Who’s At The End Of Your Road?

Connecting Points

Thursday, August 30, 2012

Today’s Topic: Who Will You Meet?                                                 

Today’s Text:  Galatians 6:7  “Do not be deceived, God is not mocked; for whatever a man sows, this he will also reap”

A few months ago while attending the Moody Pastor’s Conference I met Daniel Henderson. He leads a ministry called Strategic Renewal, whose purpose is to ignite the passion of the church through prayer. Every week he sends out an e-devotional, and I was really challenged by this week’s and want to share part of it with you. It’s called “The Old Person at the End of Your Road”. Ladies, make the necessary gender adjustments as you read.

In the epilogue of my first book, The Seven Most Important Questions You’ll Ever Answer, I shared a reading that has marked me since the first time I discovered it many years ago.  It is titled, “The Little Old Man.” The author is unknown but the insights will challenge you.

“You’re going to meet an old man someday down the road – ten, thirty, fifty years from now – waiting there for you. You’ll be catching up with him.

“What kind of old man are you going to meet? That’s a rather significant question.  He may be a seasoned, soft, gracious fellow, a gentleman who has grown old gracefully, surrounded by hosts of friends, friends who call him blessed because of what his life has meant to them.  Or he may be a bitter, disillusioned, dried-up old buzzard without a good word for anyone, soured, friendless, and alone.

“The kind of old man you will meet depends entirely on yourself, because that old man will be you.  He’ll be the composite of everything you do, say, and think today and tomorrow.  His mind will be set in a mold you have made by your beliefs.  His heart will be turning out what you’ve been putting into it.  Every little thought, every deed goes into this old man.  He’ll be exactly what you make of him.  It’s up to you.  You’ll have no one else to credit or to blame.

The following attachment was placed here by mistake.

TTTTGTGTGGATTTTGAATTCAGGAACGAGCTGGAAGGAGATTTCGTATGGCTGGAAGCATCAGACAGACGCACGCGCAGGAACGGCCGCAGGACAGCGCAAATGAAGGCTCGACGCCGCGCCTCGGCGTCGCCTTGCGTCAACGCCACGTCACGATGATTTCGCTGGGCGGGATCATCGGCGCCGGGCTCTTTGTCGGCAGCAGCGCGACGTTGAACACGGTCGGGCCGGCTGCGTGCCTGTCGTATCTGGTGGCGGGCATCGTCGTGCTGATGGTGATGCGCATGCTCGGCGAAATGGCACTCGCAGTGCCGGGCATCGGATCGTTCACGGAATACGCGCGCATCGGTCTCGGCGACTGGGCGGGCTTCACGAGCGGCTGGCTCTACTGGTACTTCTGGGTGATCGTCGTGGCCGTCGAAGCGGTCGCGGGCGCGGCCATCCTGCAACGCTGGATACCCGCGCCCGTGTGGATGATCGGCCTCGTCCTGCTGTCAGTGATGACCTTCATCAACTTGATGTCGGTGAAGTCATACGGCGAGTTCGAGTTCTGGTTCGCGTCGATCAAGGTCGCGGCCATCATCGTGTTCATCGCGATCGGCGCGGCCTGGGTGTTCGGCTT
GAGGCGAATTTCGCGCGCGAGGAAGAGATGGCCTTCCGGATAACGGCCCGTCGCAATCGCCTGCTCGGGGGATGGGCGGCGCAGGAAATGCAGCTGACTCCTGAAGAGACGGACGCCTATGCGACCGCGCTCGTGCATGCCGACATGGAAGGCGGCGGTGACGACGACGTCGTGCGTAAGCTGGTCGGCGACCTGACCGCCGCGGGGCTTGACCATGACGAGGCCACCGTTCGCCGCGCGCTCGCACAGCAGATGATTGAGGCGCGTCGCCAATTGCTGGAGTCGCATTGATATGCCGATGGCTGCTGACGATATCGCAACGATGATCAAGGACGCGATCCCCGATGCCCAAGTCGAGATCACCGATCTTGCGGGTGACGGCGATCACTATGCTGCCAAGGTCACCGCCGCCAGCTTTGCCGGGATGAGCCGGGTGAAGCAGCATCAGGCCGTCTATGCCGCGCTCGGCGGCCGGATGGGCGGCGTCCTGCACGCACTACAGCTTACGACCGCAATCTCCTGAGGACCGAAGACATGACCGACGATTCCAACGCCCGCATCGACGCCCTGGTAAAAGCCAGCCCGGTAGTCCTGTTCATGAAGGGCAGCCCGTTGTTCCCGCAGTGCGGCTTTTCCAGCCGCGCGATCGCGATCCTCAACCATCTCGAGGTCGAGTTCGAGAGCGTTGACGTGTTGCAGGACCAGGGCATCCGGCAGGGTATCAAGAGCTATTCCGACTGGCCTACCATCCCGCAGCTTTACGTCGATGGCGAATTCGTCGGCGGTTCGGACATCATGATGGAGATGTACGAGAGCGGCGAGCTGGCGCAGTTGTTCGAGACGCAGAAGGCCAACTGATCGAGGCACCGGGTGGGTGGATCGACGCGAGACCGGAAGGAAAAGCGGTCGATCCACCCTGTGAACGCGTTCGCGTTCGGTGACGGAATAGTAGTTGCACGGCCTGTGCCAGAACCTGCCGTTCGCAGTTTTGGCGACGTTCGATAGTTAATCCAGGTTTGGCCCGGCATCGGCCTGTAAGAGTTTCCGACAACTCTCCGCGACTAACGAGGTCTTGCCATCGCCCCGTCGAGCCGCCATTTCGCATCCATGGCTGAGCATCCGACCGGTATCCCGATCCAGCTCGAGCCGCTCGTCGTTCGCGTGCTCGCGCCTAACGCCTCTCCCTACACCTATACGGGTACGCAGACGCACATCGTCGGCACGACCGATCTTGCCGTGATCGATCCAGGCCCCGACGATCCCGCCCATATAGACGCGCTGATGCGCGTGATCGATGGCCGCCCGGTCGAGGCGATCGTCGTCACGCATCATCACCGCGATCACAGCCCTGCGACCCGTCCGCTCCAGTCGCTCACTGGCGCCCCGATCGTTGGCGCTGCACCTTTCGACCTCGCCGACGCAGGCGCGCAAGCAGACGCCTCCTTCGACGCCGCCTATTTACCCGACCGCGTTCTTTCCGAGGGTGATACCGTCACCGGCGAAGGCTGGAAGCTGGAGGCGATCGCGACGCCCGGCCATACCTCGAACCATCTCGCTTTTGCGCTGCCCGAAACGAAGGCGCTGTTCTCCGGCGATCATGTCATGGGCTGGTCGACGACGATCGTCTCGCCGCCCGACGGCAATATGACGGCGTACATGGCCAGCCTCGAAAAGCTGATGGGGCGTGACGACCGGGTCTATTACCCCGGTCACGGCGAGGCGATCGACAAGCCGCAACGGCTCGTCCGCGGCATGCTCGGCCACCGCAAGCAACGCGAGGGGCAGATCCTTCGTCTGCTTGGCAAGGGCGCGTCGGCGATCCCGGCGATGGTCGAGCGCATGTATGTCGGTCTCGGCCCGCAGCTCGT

“Every day and in every way you are becoming more and more like yourself.  Amazing, but it’s true.  You’re beginning to look more like yourself, think more like yourself, talk more like yourself.  You’re becoming yourself more and more.  Live only in terms of what you’re getting out of life, and the old man gets smaller, drier, harder, crabbier, more self-centered.  Open your life to others, think in terms of what you can give, your contribution to life, and the old man grows larger, softer, kindlier, greater.

“The point to remember is that these things don’t always show immediately.  But they’ll show up sooner than you think.  Those little things so unimportant now – beliefs, attitudes, ambitions – they’re adding up inside where you can see them, crystallizing your heart and your mind and someday they’ll harden into that old man.  Nothing will be able to soften or change them.

“The time to take care of that old man is right now.  Today.  This week.  Examine his values, his motives, his attitudes.  Check up on him.  Work him over while he’s still plastic, still in a formative condition, because the day comes awfully soon when it’s too late. The hardness sets in worse than paralysis.  Character crystallizes, sets and jells.  That’s the finish.

“Any wise businessman takes inventory regularly.  But his merchandise isn’t half as important as he is.  Better take a bit of personal inventory.  We all need it, and by keeping this check on ourselves, you’ll be much more likely to meet a splendid old fellow at the proper time.  A fellow you’d like to be.”

As I think about the “Little Old Man” I hope to meet someday, I realize that every choice, every day, matters – and shapes the man I am becoming.  The Scriptures frame it with clarity: “Do not be deceived, God is not mocked; for whatever a man sows, this he will also reap” (Galatians 6:7).

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